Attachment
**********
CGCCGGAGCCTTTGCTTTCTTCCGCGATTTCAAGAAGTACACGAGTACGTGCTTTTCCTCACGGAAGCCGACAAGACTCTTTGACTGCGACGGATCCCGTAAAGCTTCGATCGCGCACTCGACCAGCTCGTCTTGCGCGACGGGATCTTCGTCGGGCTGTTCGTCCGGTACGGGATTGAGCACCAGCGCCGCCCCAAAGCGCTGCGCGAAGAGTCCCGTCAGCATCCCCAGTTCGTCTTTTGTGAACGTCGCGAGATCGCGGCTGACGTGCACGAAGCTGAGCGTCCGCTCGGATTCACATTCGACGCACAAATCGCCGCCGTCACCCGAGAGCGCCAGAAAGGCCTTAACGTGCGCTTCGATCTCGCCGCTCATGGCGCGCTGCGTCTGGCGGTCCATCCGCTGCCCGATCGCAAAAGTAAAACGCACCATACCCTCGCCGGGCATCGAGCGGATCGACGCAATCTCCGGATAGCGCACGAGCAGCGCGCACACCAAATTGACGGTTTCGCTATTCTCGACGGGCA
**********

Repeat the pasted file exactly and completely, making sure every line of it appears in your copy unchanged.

CGCCGGAGCCTTTGCTTTCTTCCGCGATTTCAAGAAGTACACGAGTACGTGCTTTTCCTCACGGAAGCCGACAAGACTCTTTGACTGCGACGGATCCCGTAAAGCTTCGATCGCGCACTCGACCAGCTCGTCTTGCGCGACGGGATCTTCGTCGGGCTGTTCGTCCGGTACGGGATTGAGCACCAGCGCCGCCCCAAAGCGCTGCGCGAAGAGTCCCGTCAGCATCCCCAGTTCGTCTTTTGTGAACGTCGCGAGATCGCGGCTGACGTGCACGAAGCTGAGCGTCCGCTCGGATTCACATTCGACGCACAAATCGCCGCCGTCACCCGAGAGCGCCAGAAAGGCCTTAACGTGCGCTTCGATCTCGCCGCTCATGGCGCGCTGCGTCTGGCGGTCCATCCGCTGCCCGATCGCAAAAGTAAAACGCACCATACCCTCGCCGGGCATCGAGCGGATCGACGCAATCTCCGGATAGCGCACGAGCAGCGCGCACACCAAATTGACGGTTTCGCTATTCTCGACGGGCA